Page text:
By Roman Mukendi, AMIBA Resilient Local Economies Intern
When we Choose Indie Local, we make a conscious decision to keep the local economy alive and thriving. Undoubtedly, local independent businesses keep the money closer to home, but we must all find creative ways and means to keep them operational. These businesses need to be ongoing concerns since they are the lifeblood of the entire community. Unfortunately, many of these businesses struggle to maintain their overall health. Rising interest rates are a pressing concern for many independent business owners who rely on credit and loans to finance their business operations because they increase their business costs.
To ensure businesses stay alive and continue to anchor livelihoods in Arizona, a local business alliance, Local First Arizona (LFA), has piggy-backed on a community practice commonly referred to as a ‘money pool‘ to support emerging businesses, especially among people of color (mainly Latino and Black communities). Realizing that Arizona state law does allow lending institutions to charge high interests on business loans (as high as 250 percent), predatory lending in the state is now prevalent.
LFA works hard to help businesses navigate the high cost of borrowing and eventually secure a thriving local economy. For example, across south Phoenix and other areas of Arizona, which are predominantly Latino and Black, pay-day lenders and check-cash facilities have sadly preyed on businesses in these communities. This is so because many of these businesses operate on a cash basis, with no bank account or credit scores. They tend to rely heavily on pay-day and check-cash lenders who charge them between 45-48 percent interest on every dime they make. This high-interest rate chokes them because much of their income is not re-invested to grow their businesses.
Therefore, having observed the practice of running a ‘money pool’ or a ‘revolving fund’ by families who run businesses within communities of color, LFA designed an impactful program to retain and grow the dollar from local purchases. The money pool is an organized way in which several community members agree to contribute a specific amount each month. This pot of money is passed on to one individual member to invest in their business at no interest, and the cycle continues every month. This community revolving fund or money pool enhances access to capital per group member.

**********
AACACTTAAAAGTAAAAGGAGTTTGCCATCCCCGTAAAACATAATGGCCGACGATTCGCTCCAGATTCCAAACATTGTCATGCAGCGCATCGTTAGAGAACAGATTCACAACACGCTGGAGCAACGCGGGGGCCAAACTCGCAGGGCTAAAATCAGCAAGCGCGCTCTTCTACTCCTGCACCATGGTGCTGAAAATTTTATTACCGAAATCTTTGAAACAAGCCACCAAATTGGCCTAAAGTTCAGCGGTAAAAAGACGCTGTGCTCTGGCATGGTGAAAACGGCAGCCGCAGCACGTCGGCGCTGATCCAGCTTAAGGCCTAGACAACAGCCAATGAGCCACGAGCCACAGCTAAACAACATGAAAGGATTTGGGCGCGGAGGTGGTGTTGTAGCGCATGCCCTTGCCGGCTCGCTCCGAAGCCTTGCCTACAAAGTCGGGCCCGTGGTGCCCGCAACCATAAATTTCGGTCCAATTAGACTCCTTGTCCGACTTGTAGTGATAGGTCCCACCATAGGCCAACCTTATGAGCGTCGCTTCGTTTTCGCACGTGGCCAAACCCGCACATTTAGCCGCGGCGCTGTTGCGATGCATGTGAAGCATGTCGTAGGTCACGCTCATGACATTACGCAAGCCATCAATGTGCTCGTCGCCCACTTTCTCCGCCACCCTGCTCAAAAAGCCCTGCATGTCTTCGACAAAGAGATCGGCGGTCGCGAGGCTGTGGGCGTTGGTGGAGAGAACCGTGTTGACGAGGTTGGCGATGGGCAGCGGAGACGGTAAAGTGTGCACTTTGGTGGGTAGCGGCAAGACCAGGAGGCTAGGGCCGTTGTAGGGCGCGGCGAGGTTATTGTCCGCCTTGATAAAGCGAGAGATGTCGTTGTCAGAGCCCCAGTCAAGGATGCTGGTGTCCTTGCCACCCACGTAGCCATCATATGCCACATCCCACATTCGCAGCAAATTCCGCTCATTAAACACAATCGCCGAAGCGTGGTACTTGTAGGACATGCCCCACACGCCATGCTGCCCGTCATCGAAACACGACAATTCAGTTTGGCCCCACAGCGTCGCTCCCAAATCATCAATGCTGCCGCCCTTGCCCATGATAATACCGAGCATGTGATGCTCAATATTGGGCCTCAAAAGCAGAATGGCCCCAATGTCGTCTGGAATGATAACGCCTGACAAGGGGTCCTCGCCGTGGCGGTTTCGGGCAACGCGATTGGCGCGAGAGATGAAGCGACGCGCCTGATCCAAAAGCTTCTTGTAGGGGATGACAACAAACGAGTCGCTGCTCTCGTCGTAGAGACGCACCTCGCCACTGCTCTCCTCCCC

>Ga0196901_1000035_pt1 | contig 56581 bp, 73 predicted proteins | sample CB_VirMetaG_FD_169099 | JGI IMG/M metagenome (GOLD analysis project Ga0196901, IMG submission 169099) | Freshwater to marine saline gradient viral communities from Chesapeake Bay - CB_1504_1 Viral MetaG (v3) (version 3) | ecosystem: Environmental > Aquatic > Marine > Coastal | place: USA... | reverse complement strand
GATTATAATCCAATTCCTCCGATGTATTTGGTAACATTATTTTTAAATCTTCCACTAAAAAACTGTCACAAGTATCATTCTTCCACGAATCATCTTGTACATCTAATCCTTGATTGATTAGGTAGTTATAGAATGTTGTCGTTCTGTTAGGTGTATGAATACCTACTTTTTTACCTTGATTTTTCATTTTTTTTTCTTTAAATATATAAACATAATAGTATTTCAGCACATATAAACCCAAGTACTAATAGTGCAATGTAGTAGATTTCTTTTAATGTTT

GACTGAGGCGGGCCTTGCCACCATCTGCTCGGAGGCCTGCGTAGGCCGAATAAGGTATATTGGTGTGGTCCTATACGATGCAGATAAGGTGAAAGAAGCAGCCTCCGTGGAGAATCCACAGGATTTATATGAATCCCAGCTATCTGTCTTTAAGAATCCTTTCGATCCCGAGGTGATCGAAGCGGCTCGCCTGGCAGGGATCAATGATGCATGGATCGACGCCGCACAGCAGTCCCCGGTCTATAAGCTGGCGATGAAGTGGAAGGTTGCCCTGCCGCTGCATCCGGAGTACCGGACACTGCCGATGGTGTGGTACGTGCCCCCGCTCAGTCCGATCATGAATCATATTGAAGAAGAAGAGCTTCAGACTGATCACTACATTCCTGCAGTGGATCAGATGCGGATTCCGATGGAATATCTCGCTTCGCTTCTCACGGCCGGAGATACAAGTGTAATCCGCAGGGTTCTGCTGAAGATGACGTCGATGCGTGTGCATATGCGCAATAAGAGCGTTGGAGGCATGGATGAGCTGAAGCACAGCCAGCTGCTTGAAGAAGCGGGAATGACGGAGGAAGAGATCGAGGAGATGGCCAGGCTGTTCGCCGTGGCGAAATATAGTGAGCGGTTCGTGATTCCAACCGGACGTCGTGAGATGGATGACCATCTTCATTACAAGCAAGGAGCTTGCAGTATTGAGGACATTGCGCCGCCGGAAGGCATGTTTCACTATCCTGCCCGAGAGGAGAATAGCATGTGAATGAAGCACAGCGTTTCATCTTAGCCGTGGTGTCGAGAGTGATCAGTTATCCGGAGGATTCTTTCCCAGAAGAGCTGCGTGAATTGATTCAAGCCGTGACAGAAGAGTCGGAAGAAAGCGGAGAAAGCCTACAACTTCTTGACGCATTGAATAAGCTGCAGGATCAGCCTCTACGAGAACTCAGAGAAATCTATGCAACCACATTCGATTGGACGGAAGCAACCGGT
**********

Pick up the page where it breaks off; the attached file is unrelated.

Building on this model, LFA developed a six-month accelerator program called Fuerza Local in 2013 to support businesses operated by people of color. The program builds their capacity to run a business and further assists them in opening bank accounts and earning credit scores.
In explaining how the accelerator program works, the LFA Vice-President for Business Development, Thomas Barr, pointed out that “when a business goes through the program, we report the payments they make to the group to Experian, and when they graduate, they get an introduction to a local bank or credit union and obtain their first step of attaining a credit score. We also match the $1,000 advance they get from the money pool with another $2,000 upfront cash and then negotiate with credit unions and banks to provide them with lower interest rates of 6-7 percent on business loans going forward.” Barr further indicated that the program has been running for ten years in 9 cities and has been critical in transforming businesses, communities, and people’s lives. “Every six months, we’re graduating 72 businesses. A total of 1,000 entrepreneurs have gone through our program since commencement,” he noted.
In sum, by riding on what the community was practicing to access capital and working to strengthen business operations means that taxes are now being collected, and participating businesses make a profit. Therefore, community economic development organizations like LFA Choose Indie Local and enhance the local economy for all.
Please note that this article is based on the first Moose’s Corner hosted by Michael Shuman, which spotlights local business network innovations—to inspire, strengthen, and spread the more significant movement. The first Moose’s Corner shined on Thomas Barr, Local First Arizona’s Vice President of Business Development.